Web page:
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Better Science Through Diversity
Better Science Through Diversity
Cal-Bridge draws high-potential students into PhD programs in physics and astronomyBy:
Korena Di Roma Howley, Contributing Editor
In the winter of 2018, Dennis Calderon had recently returned to school after a three-year absence when he attended a seminar led by Dr. Amy Furniss, an assistant professor of physics at California State University, East Bay. Fascinated by the topic of the talk—an overview of Furniss’s work on very-high-energy gamma rays that come from blazars—Calderon approached Furniss about joining her group. Two years later, he’s set to begin a PhD program at The Ohio State University, where he’ll continue astroparticle physics research while transitioning into the study of neutrinos.
Though Calderon had always been interested in physics, previous college studies had been disrupted by work commitments, a long commute, and financial difficulties. After leaving school, he hadn’t planned to go back. While Furniss’s seminar had rekindled his interest in physics, to see where that interest could take him, Calderon needed the kind of support he had previously lacked—and that’s where Cal-Bridge came in.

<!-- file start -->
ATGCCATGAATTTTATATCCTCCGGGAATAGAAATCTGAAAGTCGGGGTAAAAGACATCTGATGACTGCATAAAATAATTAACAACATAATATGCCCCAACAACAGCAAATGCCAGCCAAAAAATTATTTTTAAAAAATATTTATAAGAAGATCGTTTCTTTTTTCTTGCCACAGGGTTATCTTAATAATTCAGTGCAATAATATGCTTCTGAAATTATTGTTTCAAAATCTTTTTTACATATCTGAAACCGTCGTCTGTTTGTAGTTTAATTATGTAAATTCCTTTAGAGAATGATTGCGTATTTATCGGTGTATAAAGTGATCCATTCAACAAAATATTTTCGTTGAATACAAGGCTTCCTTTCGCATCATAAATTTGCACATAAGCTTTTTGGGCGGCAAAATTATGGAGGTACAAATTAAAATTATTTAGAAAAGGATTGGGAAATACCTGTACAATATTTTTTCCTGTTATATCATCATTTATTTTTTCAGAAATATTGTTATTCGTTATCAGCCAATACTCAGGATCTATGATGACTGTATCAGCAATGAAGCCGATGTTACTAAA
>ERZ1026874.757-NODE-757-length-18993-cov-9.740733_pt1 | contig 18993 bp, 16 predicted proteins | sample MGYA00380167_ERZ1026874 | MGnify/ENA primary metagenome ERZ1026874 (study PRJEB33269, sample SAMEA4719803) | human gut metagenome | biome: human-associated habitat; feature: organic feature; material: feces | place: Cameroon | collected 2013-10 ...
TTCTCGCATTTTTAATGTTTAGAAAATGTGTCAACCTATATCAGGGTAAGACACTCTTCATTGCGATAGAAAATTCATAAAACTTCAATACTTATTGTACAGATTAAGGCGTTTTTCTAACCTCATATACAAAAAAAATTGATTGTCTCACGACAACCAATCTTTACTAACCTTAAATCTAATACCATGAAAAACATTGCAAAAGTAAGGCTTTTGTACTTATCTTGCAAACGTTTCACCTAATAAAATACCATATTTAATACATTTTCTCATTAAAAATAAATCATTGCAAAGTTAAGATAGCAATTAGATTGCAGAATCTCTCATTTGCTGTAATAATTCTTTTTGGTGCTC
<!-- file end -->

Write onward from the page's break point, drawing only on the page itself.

“I almost can’t even describe how amazing the program has been,” he says. “I wouldn’t be where I am today without Cal-Bridge.”
Bridging the Gap
Founded in 2014 by Alexander Rudolph, professor of physics and astronomy at Cal Poly Pomona, the Cal-Bridge program supports students along their physics journey while increasing diversity in the field. Modeled in part after the Fisk-Vanderbilt Master’s-to-PhD Bridge Program and funded by the National Science Foundation, Cal-Bridge provides full scholarships, mentorships, and professional development and research opportunities to undergraduate students from groups traditionally underrepresented in physics.